SOIL MICROARTHROPODS (PRIMARILY springtails and mites) are integral components of the decomposer subsystem, but are essentially unstudied in Australian sugarcane soils. Many of these tiny arthropods are beneficial, as they help regulate the rate of decomposition and nutrient cycling through their feeding processes and by dispersing microbial propagules. Some are also known to feed on nematodes, including those that are significant pests of crops. Herein we review what is known about nematophagous soil microarthropods and present preliminary results from a survey of mineral soil in Queensland cane fields. Densities ranged from 89-529 per 600 mL soil and were dominated by springtails and oribatid mites, indicating a fungus-dominated system. Additionally, about two dozen species of predatory mesostigmatic mites were identified, including many that are known to feed on nematodes. We conclude that sugarcane soils contain a soil microarthropod community with the potential to contribute to the suppression of nematode pests.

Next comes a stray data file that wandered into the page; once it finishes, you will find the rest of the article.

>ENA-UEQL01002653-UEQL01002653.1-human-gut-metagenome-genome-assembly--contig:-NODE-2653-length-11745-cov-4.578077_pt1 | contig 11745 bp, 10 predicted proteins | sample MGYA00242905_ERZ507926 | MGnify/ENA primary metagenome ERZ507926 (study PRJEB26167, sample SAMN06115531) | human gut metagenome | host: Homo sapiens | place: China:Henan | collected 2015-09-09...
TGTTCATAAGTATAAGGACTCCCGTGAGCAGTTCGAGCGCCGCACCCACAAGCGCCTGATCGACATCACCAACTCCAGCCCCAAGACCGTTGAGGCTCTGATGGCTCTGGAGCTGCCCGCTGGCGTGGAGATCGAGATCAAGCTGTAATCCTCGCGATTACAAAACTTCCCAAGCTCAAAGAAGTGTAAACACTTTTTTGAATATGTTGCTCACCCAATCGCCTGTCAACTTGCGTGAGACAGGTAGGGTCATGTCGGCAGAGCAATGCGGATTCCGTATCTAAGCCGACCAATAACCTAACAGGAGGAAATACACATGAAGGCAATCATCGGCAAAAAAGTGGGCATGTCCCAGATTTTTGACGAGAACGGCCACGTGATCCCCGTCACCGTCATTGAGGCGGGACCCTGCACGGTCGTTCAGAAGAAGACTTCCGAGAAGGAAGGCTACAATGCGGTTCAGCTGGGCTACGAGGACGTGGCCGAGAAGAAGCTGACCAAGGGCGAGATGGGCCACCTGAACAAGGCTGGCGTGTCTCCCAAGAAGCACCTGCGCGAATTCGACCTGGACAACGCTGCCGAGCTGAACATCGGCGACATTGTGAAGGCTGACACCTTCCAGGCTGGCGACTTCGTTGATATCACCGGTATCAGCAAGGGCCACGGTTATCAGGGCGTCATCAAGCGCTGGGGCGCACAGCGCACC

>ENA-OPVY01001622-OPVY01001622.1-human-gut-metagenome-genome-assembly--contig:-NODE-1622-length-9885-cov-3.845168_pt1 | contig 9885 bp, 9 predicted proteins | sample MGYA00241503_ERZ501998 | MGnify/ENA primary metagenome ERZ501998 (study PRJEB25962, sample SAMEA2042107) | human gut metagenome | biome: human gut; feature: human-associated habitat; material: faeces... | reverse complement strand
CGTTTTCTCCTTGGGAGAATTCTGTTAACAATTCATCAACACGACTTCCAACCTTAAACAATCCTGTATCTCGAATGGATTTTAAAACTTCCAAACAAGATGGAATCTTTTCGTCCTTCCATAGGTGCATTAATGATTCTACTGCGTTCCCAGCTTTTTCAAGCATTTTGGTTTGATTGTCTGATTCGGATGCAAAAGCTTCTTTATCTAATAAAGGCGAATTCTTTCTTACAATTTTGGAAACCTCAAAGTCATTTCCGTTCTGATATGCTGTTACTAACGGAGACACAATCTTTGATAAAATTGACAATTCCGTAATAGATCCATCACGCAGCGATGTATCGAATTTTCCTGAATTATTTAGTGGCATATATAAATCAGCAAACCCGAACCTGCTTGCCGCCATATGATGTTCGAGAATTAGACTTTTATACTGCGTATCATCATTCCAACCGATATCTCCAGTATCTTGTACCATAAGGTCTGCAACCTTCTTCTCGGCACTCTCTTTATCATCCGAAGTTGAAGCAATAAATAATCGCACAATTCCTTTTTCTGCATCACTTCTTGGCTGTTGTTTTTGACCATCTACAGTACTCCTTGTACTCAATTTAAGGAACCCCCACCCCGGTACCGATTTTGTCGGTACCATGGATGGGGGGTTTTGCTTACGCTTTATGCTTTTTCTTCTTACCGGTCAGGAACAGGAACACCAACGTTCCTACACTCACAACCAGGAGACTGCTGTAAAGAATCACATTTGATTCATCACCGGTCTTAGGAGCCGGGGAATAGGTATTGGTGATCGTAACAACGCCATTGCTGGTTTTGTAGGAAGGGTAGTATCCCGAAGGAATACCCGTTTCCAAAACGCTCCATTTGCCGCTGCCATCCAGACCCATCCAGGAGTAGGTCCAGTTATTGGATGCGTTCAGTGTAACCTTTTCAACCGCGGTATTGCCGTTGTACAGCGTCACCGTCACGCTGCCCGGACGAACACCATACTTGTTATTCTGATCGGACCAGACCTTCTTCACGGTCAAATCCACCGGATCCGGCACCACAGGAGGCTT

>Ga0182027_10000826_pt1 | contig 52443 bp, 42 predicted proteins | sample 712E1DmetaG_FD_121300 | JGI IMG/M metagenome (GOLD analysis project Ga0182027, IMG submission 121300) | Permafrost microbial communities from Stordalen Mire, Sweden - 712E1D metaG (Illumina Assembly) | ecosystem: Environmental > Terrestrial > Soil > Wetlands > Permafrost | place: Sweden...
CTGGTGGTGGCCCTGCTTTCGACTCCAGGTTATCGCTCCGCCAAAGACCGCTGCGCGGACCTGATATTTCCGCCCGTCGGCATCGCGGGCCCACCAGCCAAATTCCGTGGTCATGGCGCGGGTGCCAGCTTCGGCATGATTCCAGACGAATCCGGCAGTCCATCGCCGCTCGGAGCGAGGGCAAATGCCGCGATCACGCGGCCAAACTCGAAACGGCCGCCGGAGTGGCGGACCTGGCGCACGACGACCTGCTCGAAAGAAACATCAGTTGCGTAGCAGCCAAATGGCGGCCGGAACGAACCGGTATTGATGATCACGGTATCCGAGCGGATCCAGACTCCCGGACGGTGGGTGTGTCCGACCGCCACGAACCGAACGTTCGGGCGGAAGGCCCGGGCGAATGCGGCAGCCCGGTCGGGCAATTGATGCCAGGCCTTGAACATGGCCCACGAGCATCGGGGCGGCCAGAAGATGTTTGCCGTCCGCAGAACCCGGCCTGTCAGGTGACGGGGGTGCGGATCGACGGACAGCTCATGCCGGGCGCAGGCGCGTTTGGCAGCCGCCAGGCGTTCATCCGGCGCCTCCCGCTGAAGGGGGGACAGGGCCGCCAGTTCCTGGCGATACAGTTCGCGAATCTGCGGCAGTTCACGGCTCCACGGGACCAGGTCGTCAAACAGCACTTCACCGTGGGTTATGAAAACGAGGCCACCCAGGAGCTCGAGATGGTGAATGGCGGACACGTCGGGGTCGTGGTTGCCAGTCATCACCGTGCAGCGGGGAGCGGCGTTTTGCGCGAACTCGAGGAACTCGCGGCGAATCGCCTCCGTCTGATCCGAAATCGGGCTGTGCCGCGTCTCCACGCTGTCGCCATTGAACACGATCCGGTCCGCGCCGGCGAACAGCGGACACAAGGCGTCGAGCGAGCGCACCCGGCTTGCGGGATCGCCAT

37th Australian Society of Sugar Cane Technologists (ASSCT) Conference, Bundaberg, Australia 28-30 April 2015
Proceedings of the Australian Society of Sugar Cane Technologists / Bruce R.C (ed): pp.212-217